The Lamorinda Arts Council presents the oil paintings of Marlene Metropolis from Jan. 2 to 31. Meet her at an artist reception in her honor 2:30 to 4:30 p.m. Jan. 11. Light refreshments will be served, including “Eureka,” a craft cocktail by Lamorinda Arts Council participating mixologist Barbara Poole.
Marlene Metropolis of Danville picked up her first box camera and started dark room work at the age of 4 thanks to her father. Her love of photography led to a degree in film and animation so that depicting the world around her became second nature. She switched careers to become a chiropractor for some time, eventually retiring because of a disability. After she retired a friend introduced her to an oil painting class; she hasn’t stopped painting and drawing since.
Metropolis explains her theme, “Home is Where Wildlife Flourishes” thus: “It’s so fun to make a flat surface look like an animal habitat I want to protect. Maybe through my paintings others will want to protect it too.” While painting wildlife and other creatures is her focus, she says allowing the viewer to discover the areas surrounding the animal, meaning their home, is paramount.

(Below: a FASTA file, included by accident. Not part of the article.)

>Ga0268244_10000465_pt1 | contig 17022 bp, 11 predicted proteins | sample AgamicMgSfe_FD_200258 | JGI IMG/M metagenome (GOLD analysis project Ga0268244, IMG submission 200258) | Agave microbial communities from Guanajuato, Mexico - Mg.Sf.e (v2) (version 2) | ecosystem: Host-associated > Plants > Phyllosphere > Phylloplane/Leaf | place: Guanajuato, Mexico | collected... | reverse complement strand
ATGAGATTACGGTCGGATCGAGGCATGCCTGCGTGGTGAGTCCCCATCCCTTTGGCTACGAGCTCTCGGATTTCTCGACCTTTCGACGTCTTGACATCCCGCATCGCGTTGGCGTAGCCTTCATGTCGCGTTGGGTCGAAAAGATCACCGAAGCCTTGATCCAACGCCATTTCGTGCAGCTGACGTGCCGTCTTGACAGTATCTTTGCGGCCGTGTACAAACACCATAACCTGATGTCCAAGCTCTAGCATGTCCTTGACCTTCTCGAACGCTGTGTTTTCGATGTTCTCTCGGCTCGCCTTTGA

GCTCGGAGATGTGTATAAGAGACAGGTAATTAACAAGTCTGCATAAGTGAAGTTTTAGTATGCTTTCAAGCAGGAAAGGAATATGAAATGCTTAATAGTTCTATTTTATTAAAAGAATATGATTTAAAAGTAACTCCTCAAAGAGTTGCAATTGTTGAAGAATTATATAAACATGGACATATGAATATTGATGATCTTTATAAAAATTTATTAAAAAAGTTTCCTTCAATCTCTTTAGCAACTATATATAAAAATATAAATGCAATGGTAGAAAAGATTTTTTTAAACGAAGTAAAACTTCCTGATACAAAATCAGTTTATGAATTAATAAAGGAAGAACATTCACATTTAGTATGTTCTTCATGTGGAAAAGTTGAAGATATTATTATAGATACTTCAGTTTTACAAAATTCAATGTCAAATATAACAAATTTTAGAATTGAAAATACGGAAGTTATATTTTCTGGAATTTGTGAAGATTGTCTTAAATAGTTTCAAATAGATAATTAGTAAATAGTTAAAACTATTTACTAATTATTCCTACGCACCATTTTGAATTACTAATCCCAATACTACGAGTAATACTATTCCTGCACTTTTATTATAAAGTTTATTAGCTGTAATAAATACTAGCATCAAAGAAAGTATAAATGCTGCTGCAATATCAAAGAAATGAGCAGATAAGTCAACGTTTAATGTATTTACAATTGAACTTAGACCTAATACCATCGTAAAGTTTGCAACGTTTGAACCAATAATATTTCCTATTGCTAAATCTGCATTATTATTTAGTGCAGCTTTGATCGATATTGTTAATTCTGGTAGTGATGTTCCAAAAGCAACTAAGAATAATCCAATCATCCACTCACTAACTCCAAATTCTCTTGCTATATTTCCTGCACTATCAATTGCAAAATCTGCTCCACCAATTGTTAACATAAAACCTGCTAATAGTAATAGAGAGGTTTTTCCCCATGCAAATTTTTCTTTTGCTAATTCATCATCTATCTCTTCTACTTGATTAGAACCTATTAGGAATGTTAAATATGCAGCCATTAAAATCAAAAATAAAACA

When she views a wild animal in its proper environment, “I can’t stand to put it on a piece of white paper, or pose it all by itself,” she says. “Every nook and cranny of the earth is somebody’s home and that is why the habitat and the protection of the habitat is home, with all the comforts of home as well.”
The Art Gallery at Wilder, 20 Orinda Fields Lane, is open for scheduled events such as artist receptions on the first Saturday of every month from 2:30 – 4:30 p.m., on Tues. and Thur. from 6 – 8 p.m. and by appointment. Please contact Lamorinda Arts Council Curator Denise Nomura, at email@example.com or visit https://lamorindaarts.org for more information.
Moving forward, more regular hours will be scheduled. The Orinda Parks and Recreation Dept. is seeking bookings of classes and meetings. Contact them at OrindaParksandRec@cityoforinda.org, visit them at 28 Orinda Way or call 925-254-2445.